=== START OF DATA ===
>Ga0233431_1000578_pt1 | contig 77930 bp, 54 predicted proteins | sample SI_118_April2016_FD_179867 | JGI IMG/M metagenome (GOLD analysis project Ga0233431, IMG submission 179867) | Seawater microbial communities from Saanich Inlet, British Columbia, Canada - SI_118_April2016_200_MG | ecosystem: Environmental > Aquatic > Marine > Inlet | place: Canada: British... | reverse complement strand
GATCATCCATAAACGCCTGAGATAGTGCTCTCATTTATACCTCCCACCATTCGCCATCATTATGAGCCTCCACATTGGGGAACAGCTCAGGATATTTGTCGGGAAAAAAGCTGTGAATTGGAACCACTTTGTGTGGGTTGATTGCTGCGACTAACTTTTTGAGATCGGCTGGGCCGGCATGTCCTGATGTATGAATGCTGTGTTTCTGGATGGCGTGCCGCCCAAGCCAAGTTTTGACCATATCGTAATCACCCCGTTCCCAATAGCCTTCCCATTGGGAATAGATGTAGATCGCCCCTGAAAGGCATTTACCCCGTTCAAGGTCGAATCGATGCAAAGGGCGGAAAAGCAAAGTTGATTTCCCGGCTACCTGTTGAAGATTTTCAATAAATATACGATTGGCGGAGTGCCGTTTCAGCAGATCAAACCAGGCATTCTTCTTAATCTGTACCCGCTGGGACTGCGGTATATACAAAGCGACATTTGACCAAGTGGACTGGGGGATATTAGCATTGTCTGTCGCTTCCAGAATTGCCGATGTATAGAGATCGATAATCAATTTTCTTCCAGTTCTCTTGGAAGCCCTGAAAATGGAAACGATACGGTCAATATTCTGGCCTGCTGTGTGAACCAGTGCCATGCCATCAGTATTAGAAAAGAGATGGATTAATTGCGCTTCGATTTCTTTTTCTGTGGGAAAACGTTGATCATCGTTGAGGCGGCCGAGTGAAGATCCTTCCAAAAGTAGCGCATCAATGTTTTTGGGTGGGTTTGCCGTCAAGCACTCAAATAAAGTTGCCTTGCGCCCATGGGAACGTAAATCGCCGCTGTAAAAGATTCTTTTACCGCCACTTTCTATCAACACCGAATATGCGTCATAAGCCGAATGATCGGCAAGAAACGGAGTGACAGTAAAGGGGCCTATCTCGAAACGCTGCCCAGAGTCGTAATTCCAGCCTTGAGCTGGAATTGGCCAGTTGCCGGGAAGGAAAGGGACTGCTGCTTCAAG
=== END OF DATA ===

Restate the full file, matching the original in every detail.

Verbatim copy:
>Ga0233431_1000578_pt1 | contig 77930 bp, 54 predicted proteins | sample SI_118_April2016_FD_179867 | JGI IMG/M metagenome (GOLD analysis project Ga0233431, IMG submission 179867) | Seawater microbial communities from Saanich Inlet, British Columbia, Canada - SI_118_April2016_200_MG | ecosystem: Environmental > Aquatic > Marine > Inlet | place: Canada: British... | reverse complement strand
GATCATCCATAAACGCCTGAGATAGTGCTCTCATTTATACCTCCCACCATTCGCCATCATTATGAGCCTCCACATTGGGGAACAGCTCAGGATATTTGTCGGGAAAAAAGCTGTGAATTGGAACCACTTTGTGTGGGTTGATTGCTGCGACTAACTTTTTGAGATCGGCTGGGCCGGCATGTCCTGATGTATGAATGCTGTGTTTCTGGATGGCGTGCCGCCCAAGCCAAGTTTTGACCATATCGTAATCACCCCGTTCCCAATAGCCTTCCCATTGGGAATAGATGTAGATCGCCCCTGAAAGGCATTTACCCCGTTCAAGGTCGAATCGATGCAAAGGGCGGAAAAGCAAAGTTGATTTCCCGGCTACCTGTTGAAGATTTTCAATAAATATACGATTGGCGGAGTGCCGTTTCAGCAGATCAAACCAGGCATTCTTCTTAATCTGTACCCGCTGGGACTGCGGTATATACAAAGCGACATTTGACCAAGTGGACTGGGGGATATTAGCATTGTCTGTCGCTTCCAGAATTGCCGATGTATAGAGATCGATAATCAATTTTCTTCCAGTTCTCTTGGAAGCCCTGAAAATGGAAACGATACGGTCAATATTCTGGCCTGCTGTGTGAACCAGTGCCATGCCATCAGTATTAGAAAAGAGATGGATTAATTGCGCTTCGATTTCTTTTTCTGTGGGAAAACGTTGATCATCGTTGAGGCGGCCGAGTGAAGATCCTTCCAAAAGTAGCGCATCAATGTTTTTGGGTGGGTTTGCCGTCAAGCACTCAAATAAAGTTGCCTTGCGCCCATGGGAACGTAAATCGCCGCTGTAAAAGATTCTTTTACCGCCACTTTCTATCAACACCGAATATGCGTCATAAGCCGAATGATCGGCAAGAAACGGAGTGACAGTAAAGGGGCCTATCTCGAAACGCTGCCCAGAGTCGTAATTCCAGCCTTGAGCTGGAATTGGCCAGTTGCCGGGAAGGAAAGGGACTGCTGCTTCAAG